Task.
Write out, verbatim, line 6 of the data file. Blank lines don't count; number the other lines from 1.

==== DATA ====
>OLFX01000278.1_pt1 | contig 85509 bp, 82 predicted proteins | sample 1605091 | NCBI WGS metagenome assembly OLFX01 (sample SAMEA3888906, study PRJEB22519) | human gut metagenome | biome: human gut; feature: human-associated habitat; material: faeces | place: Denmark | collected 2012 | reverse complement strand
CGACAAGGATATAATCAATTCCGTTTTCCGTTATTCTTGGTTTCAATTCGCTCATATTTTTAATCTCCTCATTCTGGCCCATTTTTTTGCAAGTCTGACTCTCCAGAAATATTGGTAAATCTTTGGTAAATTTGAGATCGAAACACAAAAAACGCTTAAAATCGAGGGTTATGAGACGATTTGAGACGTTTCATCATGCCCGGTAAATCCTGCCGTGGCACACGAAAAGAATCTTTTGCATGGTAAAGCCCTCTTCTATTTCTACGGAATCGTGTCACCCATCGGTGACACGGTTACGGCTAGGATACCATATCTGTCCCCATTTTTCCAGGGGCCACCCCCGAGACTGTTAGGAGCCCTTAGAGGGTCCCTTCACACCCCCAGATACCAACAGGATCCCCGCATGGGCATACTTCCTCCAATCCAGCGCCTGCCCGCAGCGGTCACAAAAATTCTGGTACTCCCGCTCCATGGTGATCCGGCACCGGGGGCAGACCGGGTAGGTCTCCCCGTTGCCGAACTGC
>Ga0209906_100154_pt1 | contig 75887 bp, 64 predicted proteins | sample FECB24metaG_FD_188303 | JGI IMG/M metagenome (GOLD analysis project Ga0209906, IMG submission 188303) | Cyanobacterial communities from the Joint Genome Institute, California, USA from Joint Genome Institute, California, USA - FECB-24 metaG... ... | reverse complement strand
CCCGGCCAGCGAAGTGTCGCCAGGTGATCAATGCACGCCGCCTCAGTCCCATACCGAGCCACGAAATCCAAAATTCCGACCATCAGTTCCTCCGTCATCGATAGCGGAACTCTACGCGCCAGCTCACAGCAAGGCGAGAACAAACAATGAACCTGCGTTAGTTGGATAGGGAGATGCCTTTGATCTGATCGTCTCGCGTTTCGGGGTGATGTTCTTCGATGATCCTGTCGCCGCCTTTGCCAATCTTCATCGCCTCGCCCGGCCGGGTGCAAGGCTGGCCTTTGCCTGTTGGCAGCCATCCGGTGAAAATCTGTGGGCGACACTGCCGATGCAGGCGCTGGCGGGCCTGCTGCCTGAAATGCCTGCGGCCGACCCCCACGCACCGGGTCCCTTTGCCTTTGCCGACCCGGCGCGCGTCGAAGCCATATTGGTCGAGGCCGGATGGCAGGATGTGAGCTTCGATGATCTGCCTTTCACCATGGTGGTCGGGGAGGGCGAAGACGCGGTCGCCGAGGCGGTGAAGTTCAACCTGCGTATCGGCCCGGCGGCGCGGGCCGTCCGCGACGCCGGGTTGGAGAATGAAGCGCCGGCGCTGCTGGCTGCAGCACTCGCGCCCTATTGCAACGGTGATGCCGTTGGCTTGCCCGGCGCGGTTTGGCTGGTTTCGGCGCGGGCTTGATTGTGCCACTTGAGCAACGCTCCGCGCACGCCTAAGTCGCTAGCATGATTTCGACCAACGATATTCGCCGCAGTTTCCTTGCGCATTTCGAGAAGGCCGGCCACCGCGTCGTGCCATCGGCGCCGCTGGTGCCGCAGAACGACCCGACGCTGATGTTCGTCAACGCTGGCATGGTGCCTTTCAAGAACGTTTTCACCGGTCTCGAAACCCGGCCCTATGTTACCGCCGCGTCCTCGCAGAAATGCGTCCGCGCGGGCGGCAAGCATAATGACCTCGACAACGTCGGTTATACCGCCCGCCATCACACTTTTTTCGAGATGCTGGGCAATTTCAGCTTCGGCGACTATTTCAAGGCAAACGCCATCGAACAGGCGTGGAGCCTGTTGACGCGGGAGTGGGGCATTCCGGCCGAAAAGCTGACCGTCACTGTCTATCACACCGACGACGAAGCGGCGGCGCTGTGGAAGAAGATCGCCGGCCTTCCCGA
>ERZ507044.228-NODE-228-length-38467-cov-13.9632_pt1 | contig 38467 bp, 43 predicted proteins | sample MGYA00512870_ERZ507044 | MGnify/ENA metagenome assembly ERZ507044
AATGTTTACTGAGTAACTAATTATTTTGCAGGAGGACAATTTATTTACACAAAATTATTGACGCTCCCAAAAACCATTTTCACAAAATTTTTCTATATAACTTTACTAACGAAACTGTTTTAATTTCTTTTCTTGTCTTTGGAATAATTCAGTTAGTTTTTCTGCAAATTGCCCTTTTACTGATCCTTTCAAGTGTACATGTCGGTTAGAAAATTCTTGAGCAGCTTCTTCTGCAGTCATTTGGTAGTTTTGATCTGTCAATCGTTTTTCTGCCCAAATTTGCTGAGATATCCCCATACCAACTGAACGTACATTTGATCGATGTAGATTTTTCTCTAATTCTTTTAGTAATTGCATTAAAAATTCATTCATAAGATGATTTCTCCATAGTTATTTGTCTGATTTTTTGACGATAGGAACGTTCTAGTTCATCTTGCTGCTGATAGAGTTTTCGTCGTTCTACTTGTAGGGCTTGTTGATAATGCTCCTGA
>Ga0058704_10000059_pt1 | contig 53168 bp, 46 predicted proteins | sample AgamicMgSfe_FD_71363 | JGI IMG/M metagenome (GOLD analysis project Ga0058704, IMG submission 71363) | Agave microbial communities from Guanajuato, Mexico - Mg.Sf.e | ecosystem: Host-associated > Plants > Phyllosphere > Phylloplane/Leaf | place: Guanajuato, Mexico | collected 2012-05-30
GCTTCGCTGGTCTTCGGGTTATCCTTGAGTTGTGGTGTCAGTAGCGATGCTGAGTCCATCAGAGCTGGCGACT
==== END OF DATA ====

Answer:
AATGTTTACTGAGTAACTAATTATTTTGCAGGAGGACAATTTATTTACACAAAATTATTGACGCTCCCAAAAACCATTTTCACAAAATTTTTCTATATAACTTTACTAACGAAACTGTTTTAATTTCTTTTCTTGTCTTTGGAATAATTCAGTTAGTTTTTCTGCAAATTGCCCTTTTACTGATCCTTTCAAGTGTACATGTCGGTTAGAAAATTCTTGAGCAGCTTCTTCTGCAGTCATTTGGTAGTTTTGATCTGTCAATCGTTTTTCTGCCCAAATTTGCTGAGATATCCCCATACCAACTGAACGTACATTTGATCGATGTAGATTTTTCTCTAATTCTTTTAGTAATTGCATTAAAAATTCATTCATAAGATGATTTCTCCATAGTTATTTGTCTGATTTTTTGACGATAGGAACGTTCTAGTTCATCTTGCTGCTGATAGAGTTTTCGTCGTTCTACTTGTAGGGCTTGTTGATAATGCTCCTGA